Monthly Archives: March 2012
There are times when I wish I could be one of those women content to accept that the world is unfair and that some people are more important than others.
If I could actually believe that, life would be so much simpler.
The problem is that simple bores me and unfairness angers me, especially when it’s perpetuated by people who use inequality to meet their own need for influence, power and/or sense of security.
Even though I hate discrimination of any type, my personal experiences are limited to dealing with sexism. And lately, we seem to be moving backwards on that issue.
Women are facing more sexist attitudes than we did when I was in my twenties. At least it feels that way. Maybe because when I was younger, I attributed personal slights to my being inexperienced. But now, I’ve got a whole lot more experience yet the attitudes and behaviors persist. And women are having to fight battles I thought we’d won years before.
Admittedly, I’ve been more passive than I should be.
Perhaps it’s because protecting myself has sometimes outweighed standing up for what’s right. Or perhaps it’s because sexism can be so subtle that people have made an art form of camouflaging it. Or perhaps it’s because the issues are just too confusing.
Take, for example, shoes.
I recently heard that a woman who wears high heels (but not too high) is taken more seriously in the workplace than a woman who wears flats.
As someone who would sleep in high heels if it were feasible, you’d think I’d find this piece of information encouraging. Not at all.
The whole issue is absurd. The height of a woman’s shoe shouldn’t matter at all as long as she can do her job. But apparently it does. And since women have a lot more choices than men when it comes to footwear, we are also more likely to make decisions that can distract from our skills and abilities.
The same can be said for words we use to describe ourselves. Take, for example, the word feminist.
There are those people who picture a feminist as a woman who hates men, doesn’t shave her legs, dresses like a hippy and has extreme points of view about reproduction.
Umm.. no. As a feminist, that doesn’t describe me at all.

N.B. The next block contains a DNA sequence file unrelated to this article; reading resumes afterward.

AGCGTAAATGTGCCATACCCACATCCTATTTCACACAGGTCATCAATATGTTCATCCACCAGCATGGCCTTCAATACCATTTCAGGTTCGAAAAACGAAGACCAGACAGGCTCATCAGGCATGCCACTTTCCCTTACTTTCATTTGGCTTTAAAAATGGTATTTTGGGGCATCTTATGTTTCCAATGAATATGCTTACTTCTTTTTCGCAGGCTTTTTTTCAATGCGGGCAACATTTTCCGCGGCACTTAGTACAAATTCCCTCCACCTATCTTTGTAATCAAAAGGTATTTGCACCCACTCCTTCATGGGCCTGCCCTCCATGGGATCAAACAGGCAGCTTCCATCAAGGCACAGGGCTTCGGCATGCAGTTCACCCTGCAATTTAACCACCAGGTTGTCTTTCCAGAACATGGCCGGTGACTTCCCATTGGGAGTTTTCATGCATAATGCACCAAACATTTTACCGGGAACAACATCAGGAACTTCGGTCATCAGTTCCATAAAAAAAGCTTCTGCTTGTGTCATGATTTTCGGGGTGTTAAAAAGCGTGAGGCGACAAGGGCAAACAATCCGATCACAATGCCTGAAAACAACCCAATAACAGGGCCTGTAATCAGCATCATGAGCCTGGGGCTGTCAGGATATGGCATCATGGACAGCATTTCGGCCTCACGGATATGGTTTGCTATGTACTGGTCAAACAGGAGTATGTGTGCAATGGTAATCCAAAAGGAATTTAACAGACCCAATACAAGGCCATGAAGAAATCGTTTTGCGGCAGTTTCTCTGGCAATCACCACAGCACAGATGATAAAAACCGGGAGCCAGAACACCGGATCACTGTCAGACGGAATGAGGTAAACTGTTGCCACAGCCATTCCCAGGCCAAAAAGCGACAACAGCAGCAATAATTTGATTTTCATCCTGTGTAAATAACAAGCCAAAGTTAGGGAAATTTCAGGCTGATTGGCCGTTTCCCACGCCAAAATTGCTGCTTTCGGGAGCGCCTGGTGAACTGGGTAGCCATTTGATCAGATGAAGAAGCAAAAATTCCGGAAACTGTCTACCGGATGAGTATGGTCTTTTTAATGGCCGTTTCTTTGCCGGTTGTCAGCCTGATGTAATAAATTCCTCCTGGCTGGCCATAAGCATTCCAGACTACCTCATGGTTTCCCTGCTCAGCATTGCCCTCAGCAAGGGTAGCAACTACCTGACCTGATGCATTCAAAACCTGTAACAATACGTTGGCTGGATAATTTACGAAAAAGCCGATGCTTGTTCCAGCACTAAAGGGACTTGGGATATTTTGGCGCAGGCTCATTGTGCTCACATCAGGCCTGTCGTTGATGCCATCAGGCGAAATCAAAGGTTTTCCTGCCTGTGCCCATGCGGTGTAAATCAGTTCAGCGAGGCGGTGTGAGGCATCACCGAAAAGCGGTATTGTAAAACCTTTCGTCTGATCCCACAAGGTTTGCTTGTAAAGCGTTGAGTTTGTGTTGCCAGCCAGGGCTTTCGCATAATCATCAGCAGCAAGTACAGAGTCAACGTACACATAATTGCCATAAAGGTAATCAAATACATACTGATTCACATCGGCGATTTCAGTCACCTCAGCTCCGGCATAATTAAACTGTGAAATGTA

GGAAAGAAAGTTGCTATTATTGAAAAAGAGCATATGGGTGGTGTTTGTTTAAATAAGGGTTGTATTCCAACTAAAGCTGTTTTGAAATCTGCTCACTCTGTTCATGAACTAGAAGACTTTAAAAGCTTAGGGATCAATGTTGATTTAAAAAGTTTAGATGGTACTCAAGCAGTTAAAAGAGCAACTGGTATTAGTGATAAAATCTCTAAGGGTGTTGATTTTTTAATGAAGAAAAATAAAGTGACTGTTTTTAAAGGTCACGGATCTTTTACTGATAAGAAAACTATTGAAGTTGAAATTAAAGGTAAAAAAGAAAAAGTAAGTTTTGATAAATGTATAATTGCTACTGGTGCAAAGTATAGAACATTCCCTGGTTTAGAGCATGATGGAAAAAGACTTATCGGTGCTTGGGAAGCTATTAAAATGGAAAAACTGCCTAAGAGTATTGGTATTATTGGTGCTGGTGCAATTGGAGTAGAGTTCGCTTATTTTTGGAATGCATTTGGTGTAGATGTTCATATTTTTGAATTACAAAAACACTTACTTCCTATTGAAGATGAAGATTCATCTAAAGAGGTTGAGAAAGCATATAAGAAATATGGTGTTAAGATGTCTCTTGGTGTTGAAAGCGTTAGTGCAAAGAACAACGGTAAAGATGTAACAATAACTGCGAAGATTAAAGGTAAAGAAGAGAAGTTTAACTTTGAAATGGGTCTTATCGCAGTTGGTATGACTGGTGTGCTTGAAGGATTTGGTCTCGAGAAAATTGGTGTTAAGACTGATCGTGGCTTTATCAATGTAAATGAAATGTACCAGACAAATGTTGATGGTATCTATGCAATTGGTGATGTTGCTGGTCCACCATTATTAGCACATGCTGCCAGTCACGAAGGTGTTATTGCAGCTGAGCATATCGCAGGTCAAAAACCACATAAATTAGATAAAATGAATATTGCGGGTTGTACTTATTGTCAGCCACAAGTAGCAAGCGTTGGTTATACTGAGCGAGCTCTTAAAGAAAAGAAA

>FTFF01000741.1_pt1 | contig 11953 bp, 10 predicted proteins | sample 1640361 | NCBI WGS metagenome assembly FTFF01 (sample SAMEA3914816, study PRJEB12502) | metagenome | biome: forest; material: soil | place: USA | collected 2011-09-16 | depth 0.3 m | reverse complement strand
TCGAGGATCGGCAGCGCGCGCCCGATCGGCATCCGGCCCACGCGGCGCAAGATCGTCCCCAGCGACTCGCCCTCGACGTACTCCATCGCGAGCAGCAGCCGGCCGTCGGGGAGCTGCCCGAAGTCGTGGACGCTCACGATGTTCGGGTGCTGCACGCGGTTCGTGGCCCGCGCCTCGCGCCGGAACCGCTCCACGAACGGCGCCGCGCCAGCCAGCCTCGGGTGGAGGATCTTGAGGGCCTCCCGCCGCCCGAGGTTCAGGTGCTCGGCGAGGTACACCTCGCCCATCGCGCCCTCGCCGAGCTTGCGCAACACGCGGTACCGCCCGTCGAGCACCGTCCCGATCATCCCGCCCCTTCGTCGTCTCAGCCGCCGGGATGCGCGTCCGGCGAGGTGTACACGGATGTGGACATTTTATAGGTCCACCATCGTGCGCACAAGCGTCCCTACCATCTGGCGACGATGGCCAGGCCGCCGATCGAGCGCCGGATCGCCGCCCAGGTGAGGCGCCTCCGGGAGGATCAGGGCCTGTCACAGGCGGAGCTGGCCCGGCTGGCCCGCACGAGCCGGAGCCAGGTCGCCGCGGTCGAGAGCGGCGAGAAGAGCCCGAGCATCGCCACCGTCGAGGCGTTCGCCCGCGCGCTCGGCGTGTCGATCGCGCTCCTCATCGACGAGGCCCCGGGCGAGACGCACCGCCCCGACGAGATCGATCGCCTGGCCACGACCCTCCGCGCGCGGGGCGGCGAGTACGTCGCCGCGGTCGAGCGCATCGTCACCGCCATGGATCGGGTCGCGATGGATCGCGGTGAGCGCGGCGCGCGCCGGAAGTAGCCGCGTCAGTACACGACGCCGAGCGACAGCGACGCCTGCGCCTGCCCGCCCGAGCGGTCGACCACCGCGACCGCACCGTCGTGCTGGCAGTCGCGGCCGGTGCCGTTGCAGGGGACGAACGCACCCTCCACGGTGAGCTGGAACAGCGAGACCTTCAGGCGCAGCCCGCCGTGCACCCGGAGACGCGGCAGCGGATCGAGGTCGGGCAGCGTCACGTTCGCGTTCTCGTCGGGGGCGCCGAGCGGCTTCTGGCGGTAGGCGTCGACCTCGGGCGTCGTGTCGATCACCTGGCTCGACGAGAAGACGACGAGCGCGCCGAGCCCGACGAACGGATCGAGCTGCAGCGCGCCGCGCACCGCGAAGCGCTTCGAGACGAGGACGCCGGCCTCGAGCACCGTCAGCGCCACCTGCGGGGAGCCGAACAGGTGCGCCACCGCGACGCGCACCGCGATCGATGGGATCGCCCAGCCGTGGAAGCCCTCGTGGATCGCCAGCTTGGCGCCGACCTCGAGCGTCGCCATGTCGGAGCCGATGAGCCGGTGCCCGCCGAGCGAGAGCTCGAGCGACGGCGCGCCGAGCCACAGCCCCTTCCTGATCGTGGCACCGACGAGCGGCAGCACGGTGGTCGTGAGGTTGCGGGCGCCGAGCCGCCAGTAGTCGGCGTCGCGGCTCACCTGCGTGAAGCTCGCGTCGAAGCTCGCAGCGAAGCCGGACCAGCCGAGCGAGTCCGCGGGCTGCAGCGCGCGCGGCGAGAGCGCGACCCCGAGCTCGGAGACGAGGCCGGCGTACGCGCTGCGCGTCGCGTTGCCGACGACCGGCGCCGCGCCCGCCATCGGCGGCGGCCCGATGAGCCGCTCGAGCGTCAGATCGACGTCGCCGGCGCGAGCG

I love men. I shave my legs. I wear make-up. I’m not an extremist on any subject, and I even let my daughter play with Barbie.
Being a feminist has nothing to do with how I dress or who I love.
It’s about taking time to question how women are being treated. It’s about ensuring that, when other factors are equal, women are given the same opportunities as men. It’s about pushing people to think about how fair they are being.
Would the salary be the same if a man had the job? Does a woman really have the same opportunity to break into the “good old boys’ network? Is the spouse’s employment relevant?
Ironically, as I was writing this, my daughter looked over my shoulder and asked, “What exactly is a feminist?”
“It’s someone who believes women should have the same opportunities as men,” I said.
“Duh,” she said in a voice and manner that only 10 year-old girls can get away with.
“Exactly,” I said. “Duh.”
And hearing that one word come out of my daughter’s mouth put the fight right back in me.
Watch out world, this feminist in high heels is on a mission to ensure life is more fair for her daughter.
“Our purpose in this life is to help others. And if you can’t help them, at least don’t hurt them.” Dalai Lama
Monday, March 5, 2012
Like many Americans (and I hope most Americans), I was appalled when you turned a national debate on religious-affiliated institutions and contraception coverage into a personal attack on Sandra Fluke. Not only did you call the Georgetown law student a slut, but you went so far as to request sex tapes and claim that she was basically asking the government to pay for her to have sex.
Umm, no, Mr. Limbaugh, government coverage of birth control was not being discussed. The topic was actually about what can, or should, be required health-care coverage by religious institutions… not the government.
But that didn’t matter to you, did it?
And why should it?
Your job isn’t to provide accurate information or to engage the public in genuine debate about how to make life better for most Americans.
Instead, your job is to do the exact opposite. You don’t care about helping anyone but yourself. Your primary concern is about getting higher ratings and more money. And every time you say something controversial, you get more attention, which is all you really want.
You figured out the formula years ago and have been perfecting it ever since. You divide people by ridiculing others, tearing down anyone who thinks differently than your audience and twisting what liberals believe, think and do.